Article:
Step 2: Breadcrumbs
To make decoys look real and attractive, security teams deploy breadcrumbs, which are pieces of information placed on the real assets that lead the attacker to the decoys. When an attacker is inside your network, they will look for the safest next hop based on the information it has. The breadcrumbs show usage of the decoy services by holding information and credentials for those services. Some examples are recent documents, configuration files, and credentials. Like the decoys, the breadcrumbs should blend into the environment and should be relevant to the asset and the applications it has running on it. Presenting SSH keys on a computer that does not have an SSH client installed make the keys look suspicious and can give the attacker a red flag to not visit that SSH server.

Step 3: Network Deception
Another way to make the decoys attractive and authentic is to generate network deception. This includes different types of traffic that will lure the attacker towards the decoy. The decoys will publish themselves in different ways to make sure they appear in passive network scans that are run by an attacker. Decoys will also interact with the corporate servers, such as the DNS, DHCP or web server, to increase their authenticity. Network deception can catch attackers attempting to run man-in-the-middle attacks and intercept the traffic of victim assets. Advanced network deception can also include injecting the decoys into the ARP cache of the real assets. This can be done on the network level without interfering with regular user activity.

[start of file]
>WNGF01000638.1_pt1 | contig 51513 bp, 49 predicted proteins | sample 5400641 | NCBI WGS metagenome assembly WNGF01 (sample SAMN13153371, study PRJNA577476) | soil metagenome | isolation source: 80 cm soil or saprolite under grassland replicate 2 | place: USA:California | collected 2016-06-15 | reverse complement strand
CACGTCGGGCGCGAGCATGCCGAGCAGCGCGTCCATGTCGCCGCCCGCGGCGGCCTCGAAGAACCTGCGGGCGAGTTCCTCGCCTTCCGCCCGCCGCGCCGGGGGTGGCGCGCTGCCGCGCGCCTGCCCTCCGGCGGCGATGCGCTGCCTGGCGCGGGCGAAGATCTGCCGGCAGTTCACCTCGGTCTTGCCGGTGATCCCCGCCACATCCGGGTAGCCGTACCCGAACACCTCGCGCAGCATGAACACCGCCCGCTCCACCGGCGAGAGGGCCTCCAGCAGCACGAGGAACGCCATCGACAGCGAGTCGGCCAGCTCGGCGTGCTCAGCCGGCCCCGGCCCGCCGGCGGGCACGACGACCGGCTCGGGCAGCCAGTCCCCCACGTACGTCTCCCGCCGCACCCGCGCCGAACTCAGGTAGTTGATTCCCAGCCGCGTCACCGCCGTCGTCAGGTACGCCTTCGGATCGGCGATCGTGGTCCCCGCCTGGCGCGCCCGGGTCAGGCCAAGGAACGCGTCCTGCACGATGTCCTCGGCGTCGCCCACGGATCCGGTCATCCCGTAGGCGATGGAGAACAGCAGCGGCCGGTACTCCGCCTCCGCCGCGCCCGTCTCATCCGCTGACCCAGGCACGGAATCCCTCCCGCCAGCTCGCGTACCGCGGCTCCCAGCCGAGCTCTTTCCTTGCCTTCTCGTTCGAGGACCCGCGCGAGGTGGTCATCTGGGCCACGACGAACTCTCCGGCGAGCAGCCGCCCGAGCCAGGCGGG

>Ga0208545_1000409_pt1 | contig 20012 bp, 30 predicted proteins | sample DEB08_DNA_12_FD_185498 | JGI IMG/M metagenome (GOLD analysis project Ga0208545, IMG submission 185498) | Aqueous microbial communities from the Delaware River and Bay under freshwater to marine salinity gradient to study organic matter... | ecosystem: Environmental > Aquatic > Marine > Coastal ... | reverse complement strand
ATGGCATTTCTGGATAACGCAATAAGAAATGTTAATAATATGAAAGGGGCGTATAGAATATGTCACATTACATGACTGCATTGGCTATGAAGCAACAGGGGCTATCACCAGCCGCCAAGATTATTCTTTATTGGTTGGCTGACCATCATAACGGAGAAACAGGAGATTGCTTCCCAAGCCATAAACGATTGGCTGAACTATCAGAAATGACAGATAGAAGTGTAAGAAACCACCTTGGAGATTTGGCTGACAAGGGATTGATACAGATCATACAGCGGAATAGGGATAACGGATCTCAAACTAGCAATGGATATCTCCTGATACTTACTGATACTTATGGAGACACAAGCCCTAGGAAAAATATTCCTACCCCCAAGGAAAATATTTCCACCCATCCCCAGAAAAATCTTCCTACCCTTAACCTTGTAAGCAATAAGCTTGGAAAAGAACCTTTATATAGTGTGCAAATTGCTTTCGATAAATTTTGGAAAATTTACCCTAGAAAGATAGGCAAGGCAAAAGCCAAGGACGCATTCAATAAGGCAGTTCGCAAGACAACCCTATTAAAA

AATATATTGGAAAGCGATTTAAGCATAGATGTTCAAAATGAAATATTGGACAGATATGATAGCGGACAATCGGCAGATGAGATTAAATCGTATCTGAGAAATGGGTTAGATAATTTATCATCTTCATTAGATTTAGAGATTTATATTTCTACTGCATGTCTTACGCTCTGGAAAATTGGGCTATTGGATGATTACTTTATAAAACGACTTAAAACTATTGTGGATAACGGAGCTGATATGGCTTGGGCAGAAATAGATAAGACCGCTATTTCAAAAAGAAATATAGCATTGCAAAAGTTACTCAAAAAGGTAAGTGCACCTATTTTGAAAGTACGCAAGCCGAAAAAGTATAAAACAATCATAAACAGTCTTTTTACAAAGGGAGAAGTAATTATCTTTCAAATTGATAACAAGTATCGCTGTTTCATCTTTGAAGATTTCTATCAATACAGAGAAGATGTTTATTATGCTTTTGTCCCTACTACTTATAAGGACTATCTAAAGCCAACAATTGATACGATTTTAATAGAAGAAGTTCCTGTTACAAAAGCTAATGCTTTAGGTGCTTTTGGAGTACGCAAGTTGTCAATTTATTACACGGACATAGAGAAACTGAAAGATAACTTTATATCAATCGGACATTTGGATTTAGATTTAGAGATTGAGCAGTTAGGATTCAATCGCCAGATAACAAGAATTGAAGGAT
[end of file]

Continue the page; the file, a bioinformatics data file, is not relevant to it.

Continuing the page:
Step 4: Data Deception
One of the advantages of a flexible deception layer is the power to control the data in it. When deploying decoys, you can control the file system and the shared folders the decoys published. You can control the authentication methods to the decoys and the credentials required to access the different services. You can also control the content of different services, such as the web server. Controlling the web server content allows security teams to create decoys that look like the corporate web servers, or specific IOT devices.

Another interesting part of data deception is integration with the Active Directory server. During the recon phase, advance attackers will try to harvest the corporate AD server for any information on the environment. Creating a layer of deception on your Active Directory server can help prevent that by creating fake users who appears to have high privileges, then registering the decoys and its services to AD server as a valid machine with SPNs. To complete the process, the decoys will periodically report login activity by the fake users throughout the day in random times. This ensures the fake entries on the AD server are constantly updated and look real.

To summarize and gain the maximum advantage from deception, your deception layer should be part of your network and not stand out. Since each organization has a different environment, it is important to deploy deception elements that will properly identify your terrain and deploy the deception elements that are relevant to it. As your network changes, your deception layer should also adapt itself. Decoys and breadcrumbs should be constantly updated based on any changes to the real network. This includes updating the content of existing decoys, creating additional decoys in newly identified networks and removing decoys in networks that are no longer used. After such changes happen, it is also important to update the breadcrumbs and the network traffic accordingly.